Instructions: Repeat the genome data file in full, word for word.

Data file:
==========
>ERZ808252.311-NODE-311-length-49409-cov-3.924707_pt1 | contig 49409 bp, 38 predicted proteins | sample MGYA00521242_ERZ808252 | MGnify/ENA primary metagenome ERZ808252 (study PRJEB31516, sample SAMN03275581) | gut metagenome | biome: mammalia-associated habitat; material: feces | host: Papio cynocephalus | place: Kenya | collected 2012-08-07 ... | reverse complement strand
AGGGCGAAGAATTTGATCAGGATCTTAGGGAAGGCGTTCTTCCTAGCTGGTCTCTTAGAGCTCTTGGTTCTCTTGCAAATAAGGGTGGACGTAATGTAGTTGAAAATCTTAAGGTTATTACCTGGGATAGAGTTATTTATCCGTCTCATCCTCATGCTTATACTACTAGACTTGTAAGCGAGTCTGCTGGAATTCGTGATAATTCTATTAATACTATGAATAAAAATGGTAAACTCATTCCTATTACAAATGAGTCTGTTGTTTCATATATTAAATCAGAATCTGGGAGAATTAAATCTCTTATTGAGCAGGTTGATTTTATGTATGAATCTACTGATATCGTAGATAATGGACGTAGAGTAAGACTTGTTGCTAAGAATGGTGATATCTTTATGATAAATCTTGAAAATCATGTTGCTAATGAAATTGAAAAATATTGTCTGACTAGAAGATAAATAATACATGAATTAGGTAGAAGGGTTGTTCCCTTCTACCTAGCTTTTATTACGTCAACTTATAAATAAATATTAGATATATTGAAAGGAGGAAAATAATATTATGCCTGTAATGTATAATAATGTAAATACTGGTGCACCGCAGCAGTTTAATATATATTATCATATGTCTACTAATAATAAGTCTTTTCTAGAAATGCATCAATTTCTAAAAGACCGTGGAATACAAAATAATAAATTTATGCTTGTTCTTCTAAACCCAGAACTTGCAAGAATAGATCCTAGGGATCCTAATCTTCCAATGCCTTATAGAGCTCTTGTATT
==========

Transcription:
>ERZ808252.311-NODE-311-length-49409-cov-3.924707_pt1 | contig 49409 bp, 38 predicted proteins | sample MGYA00521242_ERZ808252 | MGnify/ENA primary metagenome ERZ808252 (study PRJEB31516, sample SAMN03275581) | gut metagenome | biome: mammalia-associated habitat; material: feces | host: Papio cynocephalus | place: Kenya | collected 2012-08-07 ... | reverse complement strand
AGGGCGAAGAATTTGATCAGGATCTTAGGGAAGGCGTTCTTCCTAGCTGGTCTCTTAGAGCTCTTGGTTCTCTTGCAAATAAGGGTGGACGTAATGTAGTTGAAAATCTTAAGGTTATTACCTGGGATAGAGTTATTTATCCGTCTCATCCTCATGCTTATACTACTAGACTTGTAAGCGAGTCTGCTGGAATTCGTGATAATTCTATTAATACTATGAATAAAAATGGTAAACTCATTCCTATTACAAATGAGTCTGTTGTTTCATATATTAAATCAGAATCTGGGAGAATTAAATCTCTTATTGAGCAGGTTGATTTTATGTATGAATCTACTGATATCGTAGATAATGGACGTAGAGTAAGACTTGTTGCTAAGAATGGTGATATCTTTATGATAAATCTTGAAAATCATGTTGCTAATGAAATTGAAAAATATTGTCTGACTAGAAGATAAATAATACATGAATTAGGTAGAAGGGTTGTTCCCTTCTACCTAGCTTTTATTACGTCAACTTATAAATAAATATTAGATATATTGAAAGGAGGAAAATAATATTATGCCTGTAATGTATAATAATGTAAATACTGGTGCACCGCAGCAGTTTAATATATATTATCATATGTCTACTAATAATAAGTCTTTTCTAGAAATGCATCAATTTCTAAAAGACCGTGGAATACAAAATAATAAATTTATGCTTGTTCTTCTAAACCCAGAACTTGCAAGAATAGATCCTAGGGATCCTAATCTTCCAATGCCTTATAGAGCTCTTGTATT